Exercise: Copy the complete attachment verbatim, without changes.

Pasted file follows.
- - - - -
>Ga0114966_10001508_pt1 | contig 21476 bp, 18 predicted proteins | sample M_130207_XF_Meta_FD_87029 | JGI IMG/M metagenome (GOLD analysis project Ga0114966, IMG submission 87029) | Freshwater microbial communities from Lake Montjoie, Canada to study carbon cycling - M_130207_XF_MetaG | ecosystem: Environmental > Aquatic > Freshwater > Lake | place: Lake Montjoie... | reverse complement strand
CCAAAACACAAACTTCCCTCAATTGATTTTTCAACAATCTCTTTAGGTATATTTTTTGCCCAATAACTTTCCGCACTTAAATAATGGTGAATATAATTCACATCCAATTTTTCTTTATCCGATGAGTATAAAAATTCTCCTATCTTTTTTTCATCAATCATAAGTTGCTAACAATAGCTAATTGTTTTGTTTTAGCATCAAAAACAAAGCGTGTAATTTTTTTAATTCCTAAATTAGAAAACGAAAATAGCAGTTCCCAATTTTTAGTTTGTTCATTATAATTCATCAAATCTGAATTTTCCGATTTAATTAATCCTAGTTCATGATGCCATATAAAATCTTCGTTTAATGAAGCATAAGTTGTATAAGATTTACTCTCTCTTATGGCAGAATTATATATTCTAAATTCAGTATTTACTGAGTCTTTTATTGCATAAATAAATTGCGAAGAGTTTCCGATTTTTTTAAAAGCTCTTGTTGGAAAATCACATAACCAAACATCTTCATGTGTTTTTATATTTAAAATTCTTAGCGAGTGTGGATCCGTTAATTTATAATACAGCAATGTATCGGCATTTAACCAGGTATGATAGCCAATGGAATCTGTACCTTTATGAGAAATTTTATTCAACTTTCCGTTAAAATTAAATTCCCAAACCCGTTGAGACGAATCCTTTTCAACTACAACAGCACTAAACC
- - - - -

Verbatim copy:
>Ga0114966_10001508_pt1 | contig 21476 bp, 18 predicted proteins | sample M_130207_XF_Meta_FD_87029 | JGI IMG/M metagenome (GOLD analysis project Ga0114966, IMG submission 87029) | Freshwater microbial communities from Lake Montjoie, Canada to study carbon cycling - M_130207_XF_MetaG | ecosystem: Environmental > Aquatic > Freshwater > Lake | place: Lake Montjoie... | reverse complement strand
CCAAAACACAAACTTCCCTCAATTGATTTTTCAACAATCTCTTTAGGTATATTTTTTGCCCAATAACTTTCCGCACTTAAATAATGGTGAATATAATTCACATCCAATTTTTCTTTATCCGATGAGTATAAAAATTCTCCTATCTTTTTTTCATCAATCATAAGTTGCTAACAATAGCTAATTGTTTTGTTTTAGCATCAAAAACAAAGCGTGTAATTTTTTTAATTCCTAAATTAGAAAACGAAAATAGCAGTTCCCAATTTTTAGTTTGTTCATTATAATTCATCAAATCTGAATTTTCCGATTTAATTAATCCTAGTTCATGATGCCATATAAAATCTTCGTTTAATGAAGCATAAGTTGTATAAGATTTACTCTCTCTTATGGCAGAATTATATATTCTAAATTCAGTATTTACTGAGTCTTTTATTGCATAAATAAATTGCGAAGAGTTTCCGATTTTTTTAAAAGCTCTTGTTGGAAAATCACATAACCAAACATCTTCATGTGTTTTTATATTTAAAATTCTTAGCGAGTGTGGATCCGTTAATTTATAATACAGCAATGTATCGGCATTTAACCAGGTATGATAGCCAATGGAATCTGTACCTTTATGAGAAATTTTATTCAACTTTCCGTTAAAATTAAATTCCCAAACCCGTTGAGACGAATCCTTTTCAACTACAACAGCACTAAACC